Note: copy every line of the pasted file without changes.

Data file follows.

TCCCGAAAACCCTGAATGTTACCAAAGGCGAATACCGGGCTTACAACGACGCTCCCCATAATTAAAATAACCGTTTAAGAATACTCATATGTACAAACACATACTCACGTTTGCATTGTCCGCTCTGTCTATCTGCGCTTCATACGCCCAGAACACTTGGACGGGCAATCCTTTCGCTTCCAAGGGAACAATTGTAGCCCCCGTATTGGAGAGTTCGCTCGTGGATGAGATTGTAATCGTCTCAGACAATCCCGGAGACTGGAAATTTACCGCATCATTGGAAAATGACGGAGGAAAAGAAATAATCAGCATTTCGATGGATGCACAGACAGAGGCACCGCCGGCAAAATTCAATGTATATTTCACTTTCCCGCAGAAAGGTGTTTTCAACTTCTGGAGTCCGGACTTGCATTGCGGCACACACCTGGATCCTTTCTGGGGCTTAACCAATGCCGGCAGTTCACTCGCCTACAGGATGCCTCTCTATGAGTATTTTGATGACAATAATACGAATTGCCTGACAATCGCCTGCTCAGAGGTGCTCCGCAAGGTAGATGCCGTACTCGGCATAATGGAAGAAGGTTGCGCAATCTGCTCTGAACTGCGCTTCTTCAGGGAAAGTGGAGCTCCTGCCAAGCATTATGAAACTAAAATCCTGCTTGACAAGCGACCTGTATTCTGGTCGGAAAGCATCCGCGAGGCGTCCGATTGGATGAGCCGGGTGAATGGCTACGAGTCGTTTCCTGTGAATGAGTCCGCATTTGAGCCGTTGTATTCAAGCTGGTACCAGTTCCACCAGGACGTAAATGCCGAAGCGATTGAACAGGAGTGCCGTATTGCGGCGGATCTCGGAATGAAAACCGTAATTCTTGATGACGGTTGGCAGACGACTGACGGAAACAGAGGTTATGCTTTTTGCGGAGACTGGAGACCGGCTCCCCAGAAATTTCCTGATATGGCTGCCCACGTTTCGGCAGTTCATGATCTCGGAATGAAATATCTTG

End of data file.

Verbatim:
TCCCGAAAACCCTGAATGTTACCAAAGGCGAATACCGGGCTTACAACGACGCTCCCCATAATTAAAATAACCGTTTAAGAATACTCATATGTACAAACACATACTCACGTTTGCATTGTCCGCTCTGTCTATCTGCGCTTCATACGCCCAGAACACTTGGACGGGCAATCCTTTCGCTTCCAAGGGAACAATTGTAGCCCCCGTATTGGAGAGTTCGCTCGTGGATGAGATTGTAATCGTCTCAGACAATCCCGGAGACTGGAAATTTACCGCATCATTGGAAAATGACGGAGGAAAAGAAATAATCAGCATTTCGATGGATGCACAGACAGAGGCACCGCCGGCAAAATTCAATGTATATTTCACTTTCCCGCAGAAAGGTGTTTTCAACTTCTGGAGTCCGGACTTGCATTGCGGCACACACCTGGATCCTTTCTGGGGCTTAACCAATGCCGGCAGTTCACTCGCCTACAGGATGCCTCTCTATGAGTATTTTGATGACAATAATACGAATTGCCTGACAATCGCCTGCTCAGAGGTGCTCCGCAAGGTAGATGCCGTACTCGGCATAATGGAAGAAGGTTGCGCAATCTGCTCTGAACTGCGCTTCTTCAGGGAAAGTGGAGCTCCTGCCAAGCATTATGAAACTAAAATCCTGCTTGACAAGCGACCTGTATTCTGGTCGGAAAGCATCCGCGAGGCGTCCGATTGGATGAGCCGGGTGAATGGCTACGAGTCGTTTCCTGTGAATGAGTCCGCATTTGAGCCGTTGTATTCAAGCTGGTACCAGTTCCACCAGGACGTAAATGCCGAAGCGATTGAACAGGAGTGCCGTATTGCGGCGGATCTCGGAATGAAAACCGTAATTCTTGATGACGGTTGGCAGACGACTGACGGAAACAGAGGTTATGCTTTTTGCGGAGACTGGAGACCGGCTCCCCAGAAATTTCCTGATATGGCTGCCCACGTTTCGGCAGTTCATGATCTCGGAATGAAATATCTTG